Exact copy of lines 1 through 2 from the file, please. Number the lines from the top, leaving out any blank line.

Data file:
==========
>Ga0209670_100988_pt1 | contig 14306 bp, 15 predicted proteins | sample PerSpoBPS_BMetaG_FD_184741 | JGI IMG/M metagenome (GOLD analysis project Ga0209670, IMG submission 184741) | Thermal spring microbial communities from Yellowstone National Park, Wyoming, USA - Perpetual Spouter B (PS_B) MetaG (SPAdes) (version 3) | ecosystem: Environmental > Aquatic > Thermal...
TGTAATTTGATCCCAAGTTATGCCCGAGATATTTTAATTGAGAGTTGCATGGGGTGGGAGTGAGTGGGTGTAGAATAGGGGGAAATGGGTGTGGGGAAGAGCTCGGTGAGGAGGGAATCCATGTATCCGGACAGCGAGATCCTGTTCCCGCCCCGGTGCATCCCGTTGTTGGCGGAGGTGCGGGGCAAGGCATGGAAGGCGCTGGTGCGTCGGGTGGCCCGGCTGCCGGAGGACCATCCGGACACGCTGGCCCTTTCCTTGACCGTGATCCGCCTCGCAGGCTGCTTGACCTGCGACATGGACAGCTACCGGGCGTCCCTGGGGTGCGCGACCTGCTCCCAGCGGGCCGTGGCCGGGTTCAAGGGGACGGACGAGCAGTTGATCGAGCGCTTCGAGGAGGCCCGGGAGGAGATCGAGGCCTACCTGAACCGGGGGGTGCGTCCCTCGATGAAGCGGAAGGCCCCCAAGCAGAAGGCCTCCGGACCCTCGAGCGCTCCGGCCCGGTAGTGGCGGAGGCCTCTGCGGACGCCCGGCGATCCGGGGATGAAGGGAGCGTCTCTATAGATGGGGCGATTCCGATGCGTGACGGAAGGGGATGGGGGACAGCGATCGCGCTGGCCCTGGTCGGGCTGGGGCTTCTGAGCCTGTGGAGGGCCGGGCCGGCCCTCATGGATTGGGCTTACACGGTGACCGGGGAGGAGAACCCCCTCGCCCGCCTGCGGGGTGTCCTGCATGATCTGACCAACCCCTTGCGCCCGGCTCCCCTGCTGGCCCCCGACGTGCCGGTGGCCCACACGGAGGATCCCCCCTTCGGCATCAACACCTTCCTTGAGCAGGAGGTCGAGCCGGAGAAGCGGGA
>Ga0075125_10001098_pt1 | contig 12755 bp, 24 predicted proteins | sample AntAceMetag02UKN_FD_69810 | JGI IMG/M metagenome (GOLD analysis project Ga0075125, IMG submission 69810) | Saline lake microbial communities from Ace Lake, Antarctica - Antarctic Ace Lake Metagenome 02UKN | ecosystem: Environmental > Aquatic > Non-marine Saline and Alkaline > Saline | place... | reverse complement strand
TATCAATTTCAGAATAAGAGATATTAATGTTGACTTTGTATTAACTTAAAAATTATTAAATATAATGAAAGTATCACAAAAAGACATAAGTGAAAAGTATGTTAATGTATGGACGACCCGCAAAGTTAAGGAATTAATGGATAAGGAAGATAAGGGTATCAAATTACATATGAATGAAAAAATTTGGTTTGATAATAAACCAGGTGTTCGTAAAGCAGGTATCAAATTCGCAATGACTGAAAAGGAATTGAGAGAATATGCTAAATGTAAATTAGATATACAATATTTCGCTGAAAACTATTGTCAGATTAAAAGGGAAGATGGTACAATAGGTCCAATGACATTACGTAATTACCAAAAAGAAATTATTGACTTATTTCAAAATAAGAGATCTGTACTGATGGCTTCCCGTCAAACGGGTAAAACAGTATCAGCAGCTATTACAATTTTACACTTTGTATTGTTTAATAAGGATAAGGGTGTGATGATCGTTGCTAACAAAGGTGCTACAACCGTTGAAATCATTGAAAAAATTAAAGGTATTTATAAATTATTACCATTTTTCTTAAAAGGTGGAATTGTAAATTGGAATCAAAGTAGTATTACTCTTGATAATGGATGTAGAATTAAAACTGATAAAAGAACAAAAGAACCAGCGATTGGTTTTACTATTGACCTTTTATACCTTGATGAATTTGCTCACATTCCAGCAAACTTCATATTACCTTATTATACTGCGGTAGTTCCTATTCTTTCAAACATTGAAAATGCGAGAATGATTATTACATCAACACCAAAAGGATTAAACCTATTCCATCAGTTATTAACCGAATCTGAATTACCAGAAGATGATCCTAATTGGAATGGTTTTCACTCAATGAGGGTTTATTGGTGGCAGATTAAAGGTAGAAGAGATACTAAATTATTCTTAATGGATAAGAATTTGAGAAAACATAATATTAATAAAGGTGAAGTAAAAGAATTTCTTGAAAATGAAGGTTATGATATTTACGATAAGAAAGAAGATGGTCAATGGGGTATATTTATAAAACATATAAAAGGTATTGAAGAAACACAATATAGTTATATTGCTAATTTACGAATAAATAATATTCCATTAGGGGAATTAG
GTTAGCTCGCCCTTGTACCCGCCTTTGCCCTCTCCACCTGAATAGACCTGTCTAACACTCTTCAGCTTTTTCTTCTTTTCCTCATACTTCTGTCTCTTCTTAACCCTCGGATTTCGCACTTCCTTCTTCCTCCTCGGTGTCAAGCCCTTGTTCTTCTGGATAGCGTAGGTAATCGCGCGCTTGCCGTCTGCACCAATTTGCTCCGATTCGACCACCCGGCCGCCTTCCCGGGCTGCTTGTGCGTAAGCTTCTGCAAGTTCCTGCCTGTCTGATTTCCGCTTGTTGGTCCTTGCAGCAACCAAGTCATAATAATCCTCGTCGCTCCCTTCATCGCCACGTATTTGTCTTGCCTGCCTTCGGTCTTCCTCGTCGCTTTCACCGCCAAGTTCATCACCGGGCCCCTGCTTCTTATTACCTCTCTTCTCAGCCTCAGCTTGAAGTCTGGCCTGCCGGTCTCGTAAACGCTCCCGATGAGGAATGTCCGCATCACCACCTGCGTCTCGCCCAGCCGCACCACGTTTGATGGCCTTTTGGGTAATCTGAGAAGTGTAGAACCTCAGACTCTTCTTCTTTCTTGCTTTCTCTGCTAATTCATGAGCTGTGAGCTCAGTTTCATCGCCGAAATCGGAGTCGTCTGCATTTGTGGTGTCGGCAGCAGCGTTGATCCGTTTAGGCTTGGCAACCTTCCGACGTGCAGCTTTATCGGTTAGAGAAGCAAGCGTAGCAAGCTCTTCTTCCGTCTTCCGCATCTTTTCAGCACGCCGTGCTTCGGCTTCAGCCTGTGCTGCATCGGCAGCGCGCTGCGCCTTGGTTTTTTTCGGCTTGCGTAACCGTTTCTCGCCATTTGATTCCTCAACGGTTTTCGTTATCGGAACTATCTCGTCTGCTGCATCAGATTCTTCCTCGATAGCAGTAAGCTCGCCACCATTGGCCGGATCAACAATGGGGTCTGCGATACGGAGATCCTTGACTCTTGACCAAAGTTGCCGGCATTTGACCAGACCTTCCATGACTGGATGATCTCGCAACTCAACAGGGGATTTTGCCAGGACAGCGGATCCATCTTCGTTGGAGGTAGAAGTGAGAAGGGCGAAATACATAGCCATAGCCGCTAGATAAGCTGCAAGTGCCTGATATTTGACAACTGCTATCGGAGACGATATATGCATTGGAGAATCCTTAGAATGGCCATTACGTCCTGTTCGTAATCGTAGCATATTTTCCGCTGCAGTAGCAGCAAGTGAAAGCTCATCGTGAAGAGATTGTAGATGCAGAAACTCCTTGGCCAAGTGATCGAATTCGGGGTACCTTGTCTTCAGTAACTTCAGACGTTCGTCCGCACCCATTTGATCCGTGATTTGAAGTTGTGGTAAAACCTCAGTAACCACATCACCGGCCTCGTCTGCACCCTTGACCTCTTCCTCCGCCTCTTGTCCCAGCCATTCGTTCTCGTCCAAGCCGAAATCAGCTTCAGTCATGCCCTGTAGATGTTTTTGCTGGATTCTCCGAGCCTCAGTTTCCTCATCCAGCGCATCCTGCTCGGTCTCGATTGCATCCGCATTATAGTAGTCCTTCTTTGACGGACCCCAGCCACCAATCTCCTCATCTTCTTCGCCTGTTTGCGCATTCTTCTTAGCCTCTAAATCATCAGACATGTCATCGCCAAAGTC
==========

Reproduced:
>Ga0209670_100988_pt1 | contig 14306 bp, 15 predicted proteins | sample PerSpoBPS_BMetaG_FD_184741 | JGI IMG/M metagenome (GOLD analysis project Ga0209670, IMG submission 184741) | Thermal spring microbial communities from Yellowstone National Park, Wyoming, USA - Perpetual Spouter B (PS_B) MetaG (SPAdes) (version 3) | ecosystem: Environmental > Aquatic > Thermal...
TGTAATTTGATCCCAAGTTATGCCCGAGATATTTTAATTGAGAGTTGCATGGGGTGGGAGTGAGTGGGTGTAGAATAGGGGGAAATGGGTGTGGGGAAGAGCTCGGTGAGGAGGGAATCCATGTATCCGGACAGCGAGATCCTGTTCCCGCCCCGGTGCATCCCGTTGTTGGCGGAGGTGCGGGGCAAGGCATGGAAGGCGCTGGTGCGTCGGGTGGCCCGGCTGCCGGAGGACCATCCGGACACGCTGGCCCTTTCCTTGACCGTGATCCGCCTCGCAGGCTGCTTGACCTGCGACATGGACAGCTACCGGGCGTCCCTGGGGTGCGCGACCTGCTCCCAGCGGGCCGTGGCCGGGTTCAAGGGGACGGACGAGCAGTTGATCGAGCGCTTCGAGGAGGCCCGGGAGGAGATCGAGGCCTACCTGAACCGGGGGGTGCGTCCCTCGATGAAGCGGAAGGCCCCCAAGCAGAAGGCCTCCGGACCCTCGAGCGCTCCGGCCCGGTAGTGGCGGAGGCCTCTGCGGACGCCCGGCGATCCGGGGATGAAGGGAGCGTCTCTATAGATGGGGCGATTCCGATGCGTGACGGAAGGGGATGGGGGACAGCGATCGCGCTGGCCCTGGTCGGGCTGGGGCTTCTGAGCCTGTGGAGGGCCGGGCCGGCCCTCATGGATTGGGCTTACACGGTGACCGGGGAGGAGAACCCCCTCGCCCGCCTGCGGGGTGTCCTGCATGATCTGACCAACCCCTTGCGCCCGGCTCCCCTGCTGGCCCCCGACGTGCCGGTGGCCCACACGGAGGATCCCCCCTTCGGCATCAACACCTTCCTTGAGCAGGAGGTCGAGCCGGAGAAGCGGGA